Myelination in Multiple Sclerosis Lesions Is Associated with Regulation of Bone Morphogenetic Protein 4 and Its Antagonist Noggin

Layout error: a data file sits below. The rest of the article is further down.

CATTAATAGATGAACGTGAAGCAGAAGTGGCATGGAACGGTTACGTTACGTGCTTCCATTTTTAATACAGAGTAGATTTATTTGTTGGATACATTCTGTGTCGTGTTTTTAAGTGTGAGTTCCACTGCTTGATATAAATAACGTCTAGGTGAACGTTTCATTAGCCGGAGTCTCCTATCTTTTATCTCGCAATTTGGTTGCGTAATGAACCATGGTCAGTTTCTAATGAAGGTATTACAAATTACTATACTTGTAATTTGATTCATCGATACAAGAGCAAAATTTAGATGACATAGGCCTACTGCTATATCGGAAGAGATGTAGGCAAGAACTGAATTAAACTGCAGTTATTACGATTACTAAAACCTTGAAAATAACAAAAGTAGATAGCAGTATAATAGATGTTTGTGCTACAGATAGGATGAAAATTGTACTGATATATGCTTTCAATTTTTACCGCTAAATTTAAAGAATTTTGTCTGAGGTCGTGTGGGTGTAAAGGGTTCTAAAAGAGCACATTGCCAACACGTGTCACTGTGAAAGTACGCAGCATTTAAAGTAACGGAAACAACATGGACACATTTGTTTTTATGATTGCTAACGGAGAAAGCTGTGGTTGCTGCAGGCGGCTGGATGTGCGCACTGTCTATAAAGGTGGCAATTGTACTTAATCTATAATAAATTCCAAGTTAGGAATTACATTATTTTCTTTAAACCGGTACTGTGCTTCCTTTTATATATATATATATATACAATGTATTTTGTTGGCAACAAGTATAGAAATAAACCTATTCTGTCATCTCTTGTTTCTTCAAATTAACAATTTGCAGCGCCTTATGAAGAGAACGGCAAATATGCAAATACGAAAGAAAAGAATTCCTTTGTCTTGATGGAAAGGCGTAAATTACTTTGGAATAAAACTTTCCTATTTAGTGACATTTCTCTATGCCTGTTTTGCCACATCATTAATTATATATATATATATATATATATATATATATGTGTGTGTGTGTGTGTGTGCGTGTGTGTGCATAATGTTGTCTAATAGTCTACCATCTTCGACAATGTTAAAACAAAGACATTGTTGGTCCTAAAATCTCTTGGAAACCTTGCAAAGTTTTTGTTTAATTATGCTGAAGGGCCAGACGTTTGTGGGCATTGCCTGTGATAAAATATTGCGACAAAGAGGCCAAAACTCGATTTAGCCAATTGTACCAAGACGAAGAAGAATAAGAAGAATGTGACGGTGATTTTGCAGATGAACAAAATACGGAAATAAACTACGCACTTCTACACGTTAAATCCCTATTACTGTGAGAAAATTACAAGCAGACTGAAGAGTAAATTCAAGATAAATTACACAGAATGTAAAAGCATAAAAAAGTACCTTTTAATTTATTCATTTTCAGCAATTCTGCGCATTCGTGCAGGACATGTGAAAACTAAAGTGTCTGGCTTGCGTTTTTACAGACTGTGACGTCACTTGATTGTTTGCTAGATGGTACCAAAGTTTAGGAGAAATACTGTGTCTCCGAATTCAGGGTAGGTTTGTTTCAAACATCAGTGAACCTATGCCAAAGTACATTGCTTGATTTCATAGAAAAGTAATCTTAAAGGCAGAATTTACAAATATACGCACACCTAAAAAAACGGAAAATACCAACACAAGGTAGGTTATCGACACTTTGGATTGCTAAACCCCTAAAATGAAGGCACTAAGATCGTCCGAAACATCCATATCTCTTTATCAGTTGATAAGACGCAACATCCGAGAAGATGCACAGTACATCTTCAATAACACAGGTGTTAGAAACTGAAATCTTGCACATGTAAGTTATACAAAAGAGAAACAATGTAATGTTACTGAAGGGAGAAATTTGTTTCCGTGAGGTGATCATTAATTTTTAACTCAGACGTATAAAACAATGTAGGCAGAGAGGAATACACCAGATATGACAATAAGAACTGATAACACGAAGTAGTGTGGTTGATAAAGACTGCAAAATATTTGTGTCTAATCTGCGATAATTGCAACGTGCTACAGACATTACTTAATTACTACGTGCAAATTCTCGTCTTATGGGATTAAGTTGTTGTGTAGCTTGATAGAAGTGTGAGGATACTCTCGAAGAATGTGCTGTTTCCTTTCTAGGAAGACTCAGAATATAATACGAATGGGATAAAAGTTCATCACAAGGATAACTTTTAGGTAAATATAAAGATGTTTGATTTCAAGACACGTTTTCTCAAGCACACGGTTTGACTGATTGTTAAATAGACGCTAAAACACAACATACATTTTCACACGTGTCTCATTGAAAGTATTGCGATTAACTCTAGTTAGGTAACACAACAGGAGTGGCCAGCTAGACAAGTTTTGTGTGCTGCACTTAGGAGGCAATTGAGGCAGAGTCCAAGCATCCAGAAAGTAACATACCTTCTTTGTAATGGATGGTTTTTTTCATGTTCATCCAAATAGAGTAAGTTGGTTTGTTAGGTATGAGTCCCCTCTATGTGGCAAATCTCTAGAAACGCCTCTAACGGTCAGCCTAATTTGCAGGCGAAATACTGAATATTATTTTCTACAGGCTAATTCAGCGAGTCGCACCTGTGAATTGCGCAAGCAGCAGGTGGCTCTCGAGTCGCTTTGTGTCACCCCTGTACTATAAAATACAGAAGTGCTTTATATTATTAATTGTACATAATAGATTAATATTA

Remyelination is a central aspect of new multiple sclerosis (MS) therapies, in which one aims to alleviate disease symptoms by improving axonal protection. However, a central problem is mediators expressed in MS lesions that prevent effective remyelination. Bone morphogenetic protein4 (BMP4) inhibits the development of mature oligodendrocytes in cell culture and also blocks the expression of myelin proteins. Additionally, numerous studies have shown that Noggin (SYM1)—among other physiological antagonists of BMP4—plays a prominent role in myelin formation in the developing but also the adult central nervous system. Nonetheless, neither BMP4 nor Noggin have been systematically studied in human MS lesions. In this study, we demonstrated by transcript analysis and immunohistochemistry that BMP4 is expressed by astrocytes and microglia/macrophages in association with inflammatory infiltrates in MS lesions, and that astrocytes also express BMP4 in chronic inactive lesions that failed to remyelinate. Furthermore, the demonstration of an increased expression of Noggin in so-called shadow plaques (i.e., remyelinated lesions with thinner myelin sheaths) in comparison to chronically inactive demyelinated lesions implies that antagonizing BMP4 is associated with successful remyelination in MS plaques in humans. However, although BMP4 is strongly overexpressed in inflammatory lesion areas, its levels are also elevated in remyelinated lesion areas, which raises the possibility that BMP4 signaling itself may be required for remyelination. Therefore, remyelination might be influenced by a small number of key factors. Manipulating these molecules, i.e., BMP4 and Noggin, could be a promising therapeutic approach for effective remyelination.